J. Mladenovic, B. Ognjanovic, N. Dordevic, M. Matic, V. Knezevic, A. Stajn, Z. Saicic, Protective effects of oestradiol against cadmium-induced changes in blood parameters and oxidative damage in rats. Arh. Hig. Rada Toksikol. 65, 37–46 (2014)CrossRefPubMedGoogle Scholar
  32. 32.
    S. Furukawa, T. Fujita, M. Shimabukuro, M. Iwaki, Y. Yamada, Y. Nakajima, O. Nakayama, M. Makishima, M. Matsuda, I. Shimomura, Increased oxidative stress in obesity and its impact on metabolic syndrome. J. Clin. Invest. 114, 1752–1761 (2004)CrossRefPubMedPubMedCentralGoogle Scholar
  33. 33.
    I. Savini, M.V. Catani, D. Evangelista, V. Gasperi, L. Avigliano, Obesity-associated oxidative stress: strategies finalized to improve redox state. Int. J. Mol. Sci. 14, 10497–10538 (2013)CrossRefPubMedPubMedCentralGoogle Scholar
  34. 34.
    G.S. Hotamisligil, P. Arner, J.F. Caro, R.L. Atkinson, B.M. Spiegelman, Increased adipose tissue expression of tumor necrosis factor-alpha in human obesity and insulin resistance. J. Clin. Invest. 95, 2409–2415 (1995)CrossRefPubMedPubMedCentralGoogle Scholar
  35. 35.
    C. Phosat, P. Panprathip, N. Chumpathat, P. Prangthip, N. Chantratita, N. Soonthornworasiri, S. Puduang, K. Kwanbunjan, Elevated C-reactive protein, interleukin 6, tumor necrosis factor alpha and glycemic load associated with type 2 diabetes mellitus in rural Thais: a cross-sectional study. BMC Endocr. Disord. 17, 44 (2017)CrossRefPubMedPubMedCentralGoogle Scholar
  36. 36.
    H.P. Kopp, C.W. Kopp, A. Festa, K. Krzyzanowska, S. Kriwanek, E. Minar, R. Roka, G. Schernthaner, Impact of weight loss on inflammatory proteins and their association with the insulin resistance syndrome in morbidly obese patients. Arterioscler. Thromb. Vasc. Biol. 23, 1042–1047 (2003)CrossRefPubMedGoogle Scholar
  37. 37.
    C. Holdstock, L. Lind, B.E. Engstrom, M. Ohrvall, M. Sundbom, A. Larsson, F.A. Karlsson, CRP reduction following gastric bypass surgery is most pronounced in insulin-sensitive subjects. Int. J. Obes. (Lond.). 29, 1275–1280 (2005)CrossRefGoogle Scholar
  38. 38.
    E.S. Abd, A.M. Saiem, Impact of weight loss on oxidative stress and inflammatory cytokines in obese type 2 diabetic patients. Afr. Health Sci. 16, 725–733 (2016)CrossRefGoogle Scholar
  39. 39.
    A. Navas-Acien, E. Selvin, A.R. Sharrett, E. Calderon-Aranda, E. Silbergeld, E. Guallar, Lead, cadmium, smoking, and increased risk of peripheral arterial disease. Circulation 109, 3196–3201 (2004)CrossRefPubMedGoogle Scholar
  40. 40.
    Y.S. Lin, D. Rathod, W.C. Ho, J.J. Caffrey, Cadmium exposure is associated with elevated blood C-reactive protein and fibrinogen in the U. S. population: the third national health and nutrition examination survey (NHANES III, 1988-1994). Ann. Epidemiol. 19, 592–596 (2009)CrossRefPubMedGoogle Scholar
  41. 41.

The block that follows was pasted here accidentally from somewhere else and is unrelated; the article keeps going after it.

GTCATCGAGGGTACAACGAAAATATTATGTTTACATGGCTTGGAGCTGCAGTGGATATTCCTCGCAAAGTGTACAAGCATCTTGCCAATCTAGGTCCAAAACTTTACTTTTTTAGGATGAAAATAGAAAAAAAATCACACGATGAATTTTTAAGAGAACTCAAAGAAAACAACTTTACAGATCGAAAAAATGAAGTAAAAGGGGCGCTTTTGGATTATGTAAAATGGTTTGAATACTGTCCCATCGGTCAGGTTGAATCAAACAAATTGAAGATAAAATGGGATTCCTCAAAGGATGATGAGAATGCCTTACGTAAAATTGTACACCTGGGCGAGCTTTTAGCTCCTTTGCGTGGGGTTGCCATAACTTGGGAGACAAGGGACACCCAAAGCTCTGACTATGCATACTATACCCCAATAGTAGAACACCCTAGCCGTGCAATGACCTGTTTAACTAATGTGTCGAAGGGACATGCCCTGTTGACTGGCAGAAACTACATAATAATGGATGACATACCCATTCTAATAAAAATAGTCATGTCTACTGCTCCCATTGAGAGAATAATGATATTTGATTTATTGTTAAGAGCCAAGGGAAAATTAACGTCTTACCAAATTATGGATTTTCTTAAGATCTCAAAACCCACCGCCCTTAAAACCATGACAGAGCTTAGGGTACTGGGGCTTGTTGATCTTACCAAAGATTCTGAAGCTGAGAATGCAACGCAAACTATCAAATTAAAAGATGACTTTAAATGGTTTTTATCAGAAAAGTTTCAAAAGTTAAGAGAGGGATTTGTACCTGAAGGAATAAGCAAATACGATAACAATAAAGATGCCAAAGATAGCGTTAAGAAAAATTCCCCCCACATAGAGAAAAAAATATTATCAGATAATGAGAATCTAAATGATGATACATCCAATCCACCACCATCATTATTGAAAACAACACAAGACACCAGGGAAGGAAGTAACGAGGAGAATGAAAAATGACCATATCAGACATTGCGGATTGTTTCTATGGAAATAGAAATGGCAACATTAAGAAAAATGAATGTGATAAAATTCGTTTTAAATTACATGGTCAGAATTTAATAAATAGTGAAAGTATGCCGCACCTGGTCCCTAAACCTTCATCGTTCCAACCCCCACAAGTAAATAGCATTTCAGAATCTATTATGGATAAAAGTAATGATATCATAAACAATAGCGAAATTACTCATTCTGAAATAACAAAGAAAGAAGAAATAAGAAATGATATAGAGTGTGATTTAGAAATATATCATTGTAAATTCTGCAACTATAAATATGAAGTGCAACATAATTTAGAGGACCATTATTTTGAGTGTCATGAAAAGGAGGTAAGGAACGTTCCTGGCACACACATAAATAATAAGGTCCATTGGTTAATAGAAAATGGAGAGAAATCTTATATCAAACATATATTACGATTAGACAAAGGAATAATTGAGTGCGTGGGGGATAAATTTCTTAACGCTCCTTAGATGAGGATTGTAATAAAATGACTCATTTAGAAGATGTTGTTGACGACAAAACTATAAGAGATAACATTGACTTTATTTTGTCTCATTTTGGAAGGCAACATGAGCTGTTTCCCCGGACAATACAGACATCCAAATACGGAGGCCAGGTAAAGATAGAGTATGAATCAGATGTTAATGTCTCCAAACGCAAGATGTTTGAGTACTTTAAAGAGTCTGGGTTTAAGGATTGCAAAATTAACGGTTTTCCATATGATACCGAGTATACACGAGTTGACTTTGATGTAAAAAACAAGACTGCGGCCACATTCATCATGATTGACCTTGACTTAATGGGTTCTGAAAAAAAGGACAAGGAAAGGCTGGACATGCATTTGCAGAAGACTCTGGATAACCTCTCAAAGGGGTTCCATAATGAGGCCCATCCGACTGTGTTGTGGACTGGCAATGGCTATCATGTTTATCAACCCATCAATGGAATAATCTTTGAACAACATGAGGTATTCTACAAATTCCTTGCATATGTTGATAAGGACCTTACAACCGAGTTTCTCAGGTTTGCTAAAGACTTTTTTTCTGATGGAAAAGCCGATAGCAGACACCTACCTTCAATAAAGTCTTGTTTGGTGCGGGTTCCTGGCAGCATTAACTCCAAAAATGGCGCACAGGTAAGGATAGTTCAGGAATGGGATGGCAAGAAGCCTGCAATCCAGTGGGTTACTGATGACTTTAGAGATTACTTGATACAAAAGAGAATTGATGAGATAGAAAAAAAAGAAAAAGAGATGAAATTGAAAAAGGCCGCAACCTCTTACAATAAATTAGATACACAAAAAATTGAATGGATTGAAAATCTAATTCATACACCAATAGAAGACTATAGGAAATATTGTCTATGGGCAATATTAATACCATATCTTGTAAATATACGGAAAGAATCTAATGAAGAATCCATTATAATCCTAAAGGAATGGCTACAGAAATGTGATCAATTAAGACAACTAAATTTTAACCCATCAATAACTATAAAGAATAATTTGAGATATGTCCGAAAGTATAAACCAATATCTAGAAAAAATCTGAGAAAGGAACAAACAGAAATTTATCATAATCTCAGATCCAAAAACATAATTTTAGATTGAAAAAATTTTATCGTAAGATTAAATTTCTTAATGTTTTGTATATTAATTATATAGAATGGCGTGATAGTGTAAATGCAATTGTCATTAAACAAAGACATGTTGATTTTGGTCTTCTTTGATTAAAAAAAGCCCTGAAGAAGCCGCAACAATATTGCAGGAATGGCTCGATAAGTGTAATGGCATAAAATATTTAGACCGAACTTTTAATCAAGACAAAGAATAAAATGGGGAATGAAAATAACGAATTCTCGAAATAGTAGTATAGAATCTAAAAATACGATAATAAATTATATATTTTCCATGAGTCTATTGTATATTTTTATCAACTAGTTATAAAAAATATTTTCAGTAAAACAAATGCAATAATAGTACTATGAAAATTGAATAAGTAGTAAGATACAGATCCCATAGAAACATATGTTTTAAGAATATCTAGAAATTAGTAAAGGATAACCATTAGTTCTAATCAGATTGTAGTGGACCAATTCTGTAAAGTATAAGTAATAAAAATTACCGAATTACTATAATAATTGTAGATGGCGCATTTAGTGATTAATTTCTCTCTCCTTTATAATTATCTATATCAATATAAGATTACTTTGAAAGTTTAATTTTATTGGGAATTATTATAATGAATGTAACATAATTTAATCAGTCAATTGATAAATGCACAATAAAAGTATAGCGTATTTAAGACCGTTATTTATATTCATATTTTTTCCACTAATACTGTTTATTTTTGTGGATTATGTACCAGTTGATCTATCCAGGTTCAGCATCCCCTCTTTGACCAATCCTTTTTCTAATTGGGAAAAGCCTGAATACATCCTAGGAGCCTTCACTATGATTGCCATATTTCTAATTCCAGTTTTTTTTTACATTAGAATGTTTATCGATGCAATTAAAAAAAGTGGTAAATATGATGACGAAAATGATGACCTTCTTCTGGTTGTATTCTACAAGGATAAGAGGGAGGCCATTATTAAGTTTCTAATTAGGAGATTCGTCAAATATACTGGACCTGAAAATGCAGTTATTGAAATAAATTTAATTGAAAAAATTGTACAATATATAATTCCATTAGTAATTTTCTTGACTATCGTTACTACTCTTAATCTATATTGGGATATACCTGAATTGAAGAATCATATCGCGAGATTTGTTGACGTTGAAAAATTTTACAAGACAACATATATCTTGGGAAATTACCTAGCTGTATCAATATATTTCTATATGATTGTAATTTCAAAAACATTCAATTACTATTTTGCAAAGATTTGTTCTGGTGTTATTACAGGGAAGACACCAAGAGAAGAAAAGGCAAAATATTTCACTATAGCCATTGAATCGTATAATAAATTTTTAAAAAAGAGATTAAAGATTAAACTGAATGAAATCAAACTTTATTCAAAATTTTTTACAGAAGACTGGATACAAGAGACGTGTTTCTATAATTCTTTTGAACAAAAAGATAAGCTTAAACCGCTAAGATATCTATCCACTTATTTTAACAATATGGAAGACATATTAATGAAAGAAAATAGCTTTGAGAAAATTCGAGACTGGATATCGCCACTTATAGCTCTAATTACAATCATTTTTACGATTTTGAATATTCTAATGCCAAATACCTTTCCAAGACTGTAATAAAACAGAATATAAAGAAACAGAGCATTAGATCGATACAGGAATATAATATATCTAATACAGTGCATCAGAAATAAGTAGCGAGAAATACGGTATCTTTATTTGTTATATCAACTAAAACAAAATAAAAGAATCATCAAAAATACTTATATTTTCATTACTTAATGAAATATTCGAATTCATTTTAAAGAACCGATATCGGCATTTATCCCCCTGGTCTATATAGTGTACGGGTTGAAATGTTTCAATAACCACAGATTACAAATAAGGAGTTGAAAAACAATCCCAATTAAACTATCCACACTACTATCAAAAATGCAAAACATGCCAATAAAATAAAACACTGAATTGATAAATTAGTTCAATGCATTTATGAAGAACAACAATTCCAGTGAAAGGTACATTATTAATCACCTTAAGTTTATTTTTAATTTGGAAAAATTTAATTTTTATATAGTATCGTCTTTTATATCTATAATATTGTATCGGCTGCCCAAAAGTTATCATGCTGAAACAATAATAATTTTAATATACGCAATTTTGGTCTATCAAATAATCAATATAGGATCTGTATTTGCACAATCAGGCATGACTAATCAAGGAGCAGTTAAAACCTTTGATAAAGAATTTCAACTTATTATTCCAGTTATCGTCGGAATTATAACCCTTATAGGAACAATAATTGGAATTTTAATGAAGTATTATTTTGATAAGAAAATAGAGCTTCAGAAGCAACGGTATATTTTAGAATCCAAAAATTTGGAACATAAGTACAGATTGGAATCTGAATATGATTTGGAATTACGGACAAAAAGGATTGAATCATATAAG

B.M. Cheung, K.L. Ong, L.Y. Wong, Elevated serum alkaline phosphatase and peripheral arterial disease in the United States National Health and Nutrition Examination Survey 1999-2004. Int. J. Cardiol. 135, 156–161 (2009)CrossRefPubMedGoogle Scholar
  42. 42.
    M. Kippler, K. Engstrom, S.J. Mlakar, M. Bottai, S. Ahmed, M.B. Hossain, R. Raqib, M. Vahter, K. Broberg, Sex-specific effects of early life cadmium exposure on DNA methylation and implications for birth weight. Epigenetics 8, 494–503 (2013)CrossRefPubMedPubMedCentralGoogle Scholar
  43. 43.
    Q. Ba, M. Li, P. Chen, C. Huang, X. Duan, L. Lu, J. Li, R. Chu, D. Xie, H. Song, Y. Wu, H. Ying, X. Jia, H. Wang, Sex-dependent effects of cadmium exposure in early life on gut microbiota and fat accumulation in mice. Environ. Health Perspect. 125, 437–446 (2017)PubMedGoogle Scholar
  44. 44.
    C. Nagata, Y. Nagao, C. Shibuya, Y. Kashiki, H. Shimizu, Urinary cadmium and serum levels of estrogens and androgens in postmenopausal Japanese women. Cancer Epidemiol. Biomark. Prev. 14, 705–708 (2005)CrossRefGoogle Scholar
  45. 45.
    S. De Craemer, K. Croes, N. van Larebeke, S. De Henauw, G. Schoeters, E. Govarts, I. Loots, T. Nawrot, V. Nelen, E. Den Hond, L. Bruckers, Y. Gao, W. Baeyens, Metals, hormones and sexual maturation in Flemish adolescents in three cross-sectional studies (2002-2015). Environ. Int. 102, 190–199 (2017)CrossRefPubMedGoogle Scholar
  46. 46.
    K. Esposito, G. Bellastella, M.I. Maiorino, D. Giugliano, Particulate matter air pollution: individual choices for improving cardiometabolic well-being. Endocrine 59, 495–498 (2018)CrossRefPubMedGoogle Scholar

Copyright information

© Springer Science+Business Media, LLC, part of Springer Nature 2018

Authors and Affiliations

  • Fei Jiang
    • 1
  • Xueyuan Zhi
    • 1
  • Miao Xu
    • 1
  • Bingyan Li
    • 2
  • Zengli Zhang
    • 1
  1. 1.Department of Occupational and Environmental Health, School of Public HealthMedical College of Soochow UniversitySuzhouChina
  2. 2.Department of Nutrition and Food Hygiene, School of Public HealthMedical College of Soochow UniversitySuzhouChina

Personalised recommendations